Taino, Greek, Slavic, Hebrew, Armenian and Portuguese Names

Beginning on page 374 in the French, we learn about the other provinces of the Apalachian empire. “The State of the Apalachites contains several small provinces, all of them in that beautiful, spacious valley bounded by slopes on the east and on the north by a chain of high mountains known on all the maps by the name of Apalates.” Mozenkis notes that “Paleo-Balkan peoples named themselves systematically… ‘after mountains’ (Albanians, Bryges/Phrygians, Bessi, Carpi, Caucones, Caucasians)…” (Iurii Mosenkis, “Hellenic Origin of Europe,” p. 16).  Thus the term Apalat- (to which we will return later) is applied to a people, their ruler and the mountains where they reside.

“In the south,” so the description continues, “is the province of Tagoüesta, inhabited by a cruel and most barbarous nation always at war with its neighbors.” The Tagesta Indians of the coastal plain were considered the wildest and most uncivilized of all the tribes in the region. They were often called cannibals. “It lies along the banks of the Hitanachi, which the Spanish call the River of the Holy Spirit. Some low hills separate them from the Cofacites. And there are other smaller territories in alliance with or under the protection of the King of Apalache.”

Rafinesque classed the Cofacites with the tribes who migrated from Mexico about 400-600 CE, saying, “When the Toltecas of Mexico drove away the Xicallans [Zicalans, Xicalanca in Vera Cruz, Tabasco, a Mayan people], the bulk of that nation came to the Mississippi, and settled on both sides of it, above the Natchez; many nations have sprung from that stock, all intimately connected in language and manners, such as the Chicasas [Chickasaw], Choctaws, Yazoos or Tapousas, Muscolgees [Muskogee], Cofachis [Fish Clan People?], &c. spreading north and east of the Natchez, they formed a bulwark between them and the northern invaders [Algonquians]; the Chicasas extended their conquests to the banks of the Ohio in Kentucky.”

The origin and significance of the word Muskogee has been despaired of, as it seems to pop up out of nowhere about 1750 and to mean nothing in any of the Creek languages. We believe it too comes from the Greek and Pelagian, specifically Greek moskoi (Colcheans), or Mushk, Biblical Meshach, the Mysian or Mushki people who named themselves after the beech (μύσος). The Moscheni (Armenians), Mus people and Moisoi of the East Balkans, all connected with the Phrygians (People of the Peaks, Hills), are related. This was an important and distinct group among the Sea Peoples (Mosenkis, p. 16).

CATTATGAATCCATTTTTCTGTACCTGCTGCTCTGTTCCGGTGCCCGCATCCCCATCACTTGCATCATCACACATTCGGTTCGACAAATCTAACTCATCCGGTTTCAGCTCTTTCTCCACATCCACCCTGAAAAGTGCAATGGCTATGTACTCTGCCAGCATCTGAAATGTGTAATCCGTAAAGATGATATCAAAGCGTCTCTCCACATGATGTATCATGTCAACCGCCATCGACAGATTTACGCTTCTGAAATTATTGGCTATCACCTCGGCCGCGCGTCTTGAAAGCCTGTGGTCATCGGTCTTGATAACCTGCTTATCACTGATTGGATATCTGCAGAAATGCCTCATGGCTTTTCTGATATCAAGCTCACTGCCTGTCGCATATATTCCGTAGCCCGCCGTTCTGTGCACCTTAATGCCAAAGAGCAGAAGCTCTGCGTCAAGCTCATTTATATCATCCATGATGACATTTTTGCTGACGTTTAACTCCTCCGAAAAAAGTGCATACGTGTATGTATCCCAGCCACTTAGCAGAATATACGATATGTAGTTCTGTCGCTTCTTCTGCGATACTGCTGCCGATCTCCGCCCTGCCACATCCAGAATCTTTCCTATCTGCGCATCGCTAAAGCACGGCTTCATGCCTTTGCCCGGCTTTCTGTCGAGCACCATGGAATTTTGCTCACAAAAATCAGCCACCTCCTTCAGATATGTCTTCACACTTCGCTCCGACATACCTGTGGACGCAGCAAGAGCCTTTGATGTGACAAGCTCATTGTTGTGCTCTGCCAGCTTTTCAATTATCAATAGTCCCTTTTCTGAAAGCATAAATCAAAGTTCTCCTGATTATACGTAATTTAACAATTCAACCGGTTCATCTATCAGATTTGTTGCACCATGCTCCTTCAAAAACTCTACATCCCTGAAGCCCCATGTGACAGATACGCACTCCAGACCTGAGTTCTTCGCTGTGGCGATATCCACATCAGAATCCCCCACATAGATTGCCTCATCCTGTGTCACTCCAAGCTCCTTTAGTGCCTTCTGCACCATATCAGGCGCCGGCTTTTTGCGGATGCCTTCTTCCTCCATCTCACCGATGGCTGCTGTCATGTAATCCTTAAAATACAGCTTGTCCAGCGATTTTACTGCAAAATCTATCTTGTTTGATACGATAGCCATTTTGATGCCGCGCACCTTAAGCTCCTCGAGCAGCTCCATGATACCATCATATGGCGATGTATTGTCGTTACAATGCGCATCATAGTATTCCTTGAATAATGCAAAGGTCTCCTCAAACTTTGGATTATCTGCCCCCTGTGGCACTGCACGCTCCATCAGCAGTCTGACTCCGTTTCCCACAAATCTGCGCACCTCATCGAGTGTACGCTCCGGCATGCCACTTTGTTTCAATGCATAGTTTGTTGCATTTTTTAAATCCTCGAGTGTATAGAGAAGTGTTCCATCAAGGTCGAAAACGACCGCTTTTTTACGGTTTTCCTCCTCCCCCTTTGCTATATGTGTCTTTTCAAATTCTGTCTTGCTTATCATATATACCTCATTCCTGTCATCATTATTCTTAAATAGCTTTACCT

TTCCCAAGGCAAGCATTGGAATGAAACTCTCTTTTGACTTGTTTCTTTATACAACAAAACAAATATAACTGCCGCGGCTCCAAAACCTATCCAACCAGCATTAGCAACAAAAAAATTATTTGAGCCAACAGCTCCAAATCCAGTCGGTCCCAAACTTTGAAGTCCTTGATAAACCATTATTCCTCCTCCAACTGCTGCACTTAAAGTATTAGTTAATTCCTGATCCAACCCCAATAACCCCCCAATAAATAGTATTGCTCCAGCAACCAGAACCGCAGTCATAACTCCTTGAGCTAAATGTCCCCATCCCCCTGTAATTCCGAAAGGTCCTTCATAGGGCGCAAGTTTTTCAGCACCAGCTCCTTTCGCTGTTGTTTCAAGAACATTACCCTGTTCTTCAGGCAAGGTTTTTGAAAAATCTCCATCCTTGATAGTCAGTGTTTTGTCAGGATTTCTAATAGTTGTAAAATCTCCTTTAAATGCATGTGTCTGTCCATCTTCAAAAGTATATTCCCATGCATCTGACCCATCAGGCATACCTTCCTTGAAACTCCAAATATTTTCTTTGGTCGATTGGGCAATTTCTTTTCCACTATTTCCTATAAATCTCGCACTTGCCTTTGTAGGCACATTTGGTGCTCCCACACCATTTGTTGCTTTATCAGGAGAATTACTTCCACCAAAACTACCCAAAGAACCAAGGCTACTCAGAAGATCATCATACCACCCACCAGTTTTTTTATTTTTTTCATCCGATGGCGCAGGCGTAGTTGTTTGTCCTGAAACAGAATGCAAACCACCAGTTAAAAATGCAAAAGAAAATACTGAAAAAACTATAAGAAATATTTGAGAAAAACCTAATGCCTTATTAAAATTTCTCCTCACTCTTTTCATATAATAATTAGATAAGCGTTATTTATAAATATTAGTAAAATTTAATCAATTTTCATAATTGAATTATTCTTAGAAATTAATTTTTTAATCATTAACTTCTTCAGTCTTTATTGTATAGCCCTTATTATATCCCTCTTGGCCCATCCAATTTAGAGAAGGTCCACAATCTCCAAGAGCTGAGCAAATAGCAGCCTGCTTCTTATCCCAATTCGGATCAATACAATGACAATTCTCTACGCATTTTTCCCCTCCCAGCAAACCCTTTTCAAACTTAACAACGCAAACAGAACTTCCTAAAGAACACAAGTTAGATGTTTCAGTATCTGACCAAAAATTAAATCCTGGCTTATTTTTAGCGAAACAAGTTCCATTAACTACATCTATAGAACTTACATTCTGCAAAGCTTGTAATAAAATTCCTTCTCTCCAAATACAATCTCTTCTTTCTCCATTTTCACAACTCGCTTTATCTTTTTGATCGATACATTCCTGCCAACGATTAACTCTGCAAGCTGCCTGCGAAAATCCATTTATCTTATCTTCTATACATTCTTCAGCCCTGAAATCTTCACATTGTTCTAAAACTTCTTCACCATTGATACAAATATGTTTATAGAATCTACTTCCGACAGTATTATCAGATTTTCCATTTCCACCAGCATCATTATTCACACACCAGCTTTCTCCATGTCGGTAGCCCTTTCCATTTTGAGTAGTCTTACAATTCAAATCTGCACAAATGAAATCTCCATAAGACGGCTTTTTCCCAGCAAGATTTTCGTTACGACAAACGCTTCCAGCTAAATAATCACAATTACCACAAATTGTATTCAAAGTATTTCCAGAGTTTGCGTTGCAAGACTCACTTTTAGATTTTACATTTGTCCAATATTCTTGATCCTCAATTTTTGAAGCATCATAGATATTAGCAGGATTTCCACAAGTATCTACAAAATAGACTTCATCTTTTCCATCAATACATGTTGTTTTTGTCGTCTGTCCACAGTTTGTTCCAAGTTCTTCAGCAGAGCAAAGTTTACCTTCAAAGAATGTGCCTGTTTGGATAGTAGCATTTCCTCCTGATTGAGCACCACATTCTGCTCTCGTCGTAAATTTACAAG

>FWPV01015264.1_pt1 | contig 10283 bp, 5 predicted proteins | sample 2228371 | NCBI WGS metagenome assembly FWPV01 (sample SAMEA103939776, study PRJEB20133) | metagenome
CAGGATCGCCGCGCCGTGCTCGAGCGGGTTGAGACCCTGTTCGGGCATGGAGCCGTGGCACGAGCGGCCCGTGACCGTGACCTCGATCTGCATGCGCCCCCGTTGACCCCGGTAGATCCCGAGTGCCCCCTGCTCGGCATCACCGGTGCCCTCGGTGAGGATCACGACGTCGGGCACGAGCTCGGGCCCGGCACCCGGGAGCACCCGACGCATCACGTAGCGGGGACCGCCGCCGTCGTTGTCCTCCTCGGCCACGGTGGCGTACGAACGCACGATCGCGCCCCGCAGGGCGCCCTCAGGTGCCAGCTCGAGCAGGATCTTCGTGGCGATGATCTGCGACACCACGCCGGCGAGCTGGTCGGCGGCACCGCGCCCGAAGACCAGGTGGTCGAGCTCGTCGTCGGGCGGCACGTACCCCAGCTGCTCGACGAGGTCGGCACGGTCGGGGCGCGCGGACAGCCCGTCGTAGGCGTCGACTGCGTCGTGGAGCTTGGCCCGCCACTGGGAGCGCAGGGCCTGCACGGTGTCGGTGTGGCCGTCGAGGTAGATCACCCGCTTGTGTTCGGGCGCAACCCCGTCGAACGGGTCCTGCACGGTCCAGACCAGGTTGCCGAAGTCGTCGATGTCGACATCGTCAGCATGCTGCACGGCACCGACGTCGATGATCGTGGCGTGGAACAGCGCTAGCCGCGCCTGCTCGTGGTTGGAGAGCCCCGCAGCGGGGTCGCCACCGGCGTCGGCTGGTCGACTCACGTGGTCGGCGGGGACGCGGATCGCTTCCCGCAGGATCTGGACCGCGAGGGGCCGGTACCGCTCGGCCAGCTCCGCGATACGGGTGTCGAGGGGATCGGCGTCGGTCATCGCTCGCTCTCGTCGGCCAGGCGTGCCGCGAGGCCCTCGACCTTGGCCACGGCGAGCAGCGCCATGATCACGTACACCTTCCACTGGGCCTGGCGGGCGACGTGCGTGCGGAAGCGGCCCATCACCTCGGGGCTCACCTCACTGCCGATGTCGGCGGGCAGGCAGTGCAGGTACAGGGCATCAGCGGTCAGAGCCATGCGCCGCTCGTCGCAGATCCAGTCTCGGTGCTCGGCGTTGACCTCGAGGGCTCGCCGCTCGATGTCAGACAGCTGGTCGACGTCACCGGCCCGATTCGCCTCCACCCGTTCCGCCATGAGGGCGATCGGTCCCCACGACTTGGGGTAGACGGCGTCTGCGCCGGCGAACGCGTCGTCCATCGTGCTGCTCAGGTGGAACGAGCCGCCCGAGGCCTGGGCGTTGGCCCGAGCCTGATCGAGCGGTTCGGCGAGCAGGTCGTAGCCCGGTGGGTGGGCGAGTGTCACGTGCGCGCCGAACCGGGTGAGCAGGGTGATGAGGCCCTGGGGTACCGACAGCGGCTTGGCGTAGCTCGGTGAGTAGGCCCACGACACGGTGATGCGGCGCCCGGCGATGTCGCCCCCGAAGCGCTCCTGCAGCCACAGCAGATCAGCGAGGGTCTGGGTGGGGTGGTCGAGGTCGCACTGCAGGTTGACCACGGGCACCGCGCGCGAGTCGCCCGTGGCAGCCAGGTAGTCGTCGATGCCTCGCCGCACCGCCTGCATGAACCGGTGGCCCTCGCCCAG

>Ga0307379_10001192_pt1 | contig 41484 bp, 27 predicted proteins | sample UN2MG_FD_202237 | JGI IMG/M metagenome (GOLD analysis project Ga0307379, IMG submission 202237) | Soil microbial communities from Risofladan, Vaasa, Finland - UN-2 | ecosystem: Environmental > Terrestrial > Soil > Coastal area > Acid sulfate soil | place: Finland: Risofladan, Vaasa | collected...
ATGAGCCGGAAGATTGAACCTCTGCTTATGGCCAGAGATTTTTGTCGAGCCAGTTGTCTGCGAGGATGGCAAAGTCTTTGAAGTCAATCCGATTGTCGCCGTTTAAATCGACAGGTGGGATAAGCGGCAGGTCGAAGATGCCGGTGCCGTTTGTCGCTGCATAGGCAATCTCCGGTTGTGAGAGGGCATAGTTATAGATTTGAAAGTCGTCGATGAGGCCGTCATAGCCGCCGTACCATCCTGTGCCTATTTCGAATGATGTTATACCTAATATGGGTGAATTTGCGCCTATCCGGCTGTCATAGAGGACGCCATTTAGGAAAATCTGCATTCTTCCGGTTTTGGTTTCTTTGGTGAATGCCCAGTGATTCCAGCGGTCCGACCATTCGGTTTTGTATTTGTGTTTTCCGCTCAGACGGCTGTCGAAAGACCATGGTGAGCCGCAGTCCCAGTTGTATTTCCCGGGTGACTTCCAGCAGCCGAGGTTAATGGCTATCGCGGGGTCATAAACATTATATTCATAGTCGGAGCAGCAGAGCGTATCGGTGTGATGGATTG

“The most prominent of the provinces in the valley is named Bemarin, the next is called Amana and the third Matique. Admittedly, this last starts in the valley and extends into the mountains and even to the midst of the great body of water known to them by the name of Theomi. The other provinces are Schama and Meraco, situated in the Apalate Mountains, and Achalaque, partly in the mountains and partly in the swamps on the boundaries of the large body of water that regularly floods two times a year.”

Regarding Schama, the 1670 Latin geography Hercules Siculus by Giovanni Battista Nicolosi calls this province Sehema, the Italian word for Hebrew Shema, confirming that the name of the province was “Name (of God).” Shema (“speak” or “hear”) is the first word of the Jewish profession of faith Shema Yisroel Adonai Eloheinu, meaning “Hear O Israel the Lord Thy God is One.” This mountainous region partially adopted Judaism, as is evident in the appearance of the Cherokee uku and his retinue who visited England in 1730 with their Jewish-style sidelocks. See “Cherokee Had Orthodox Jewish Beards until 1750” (blog post, February 26, 2020).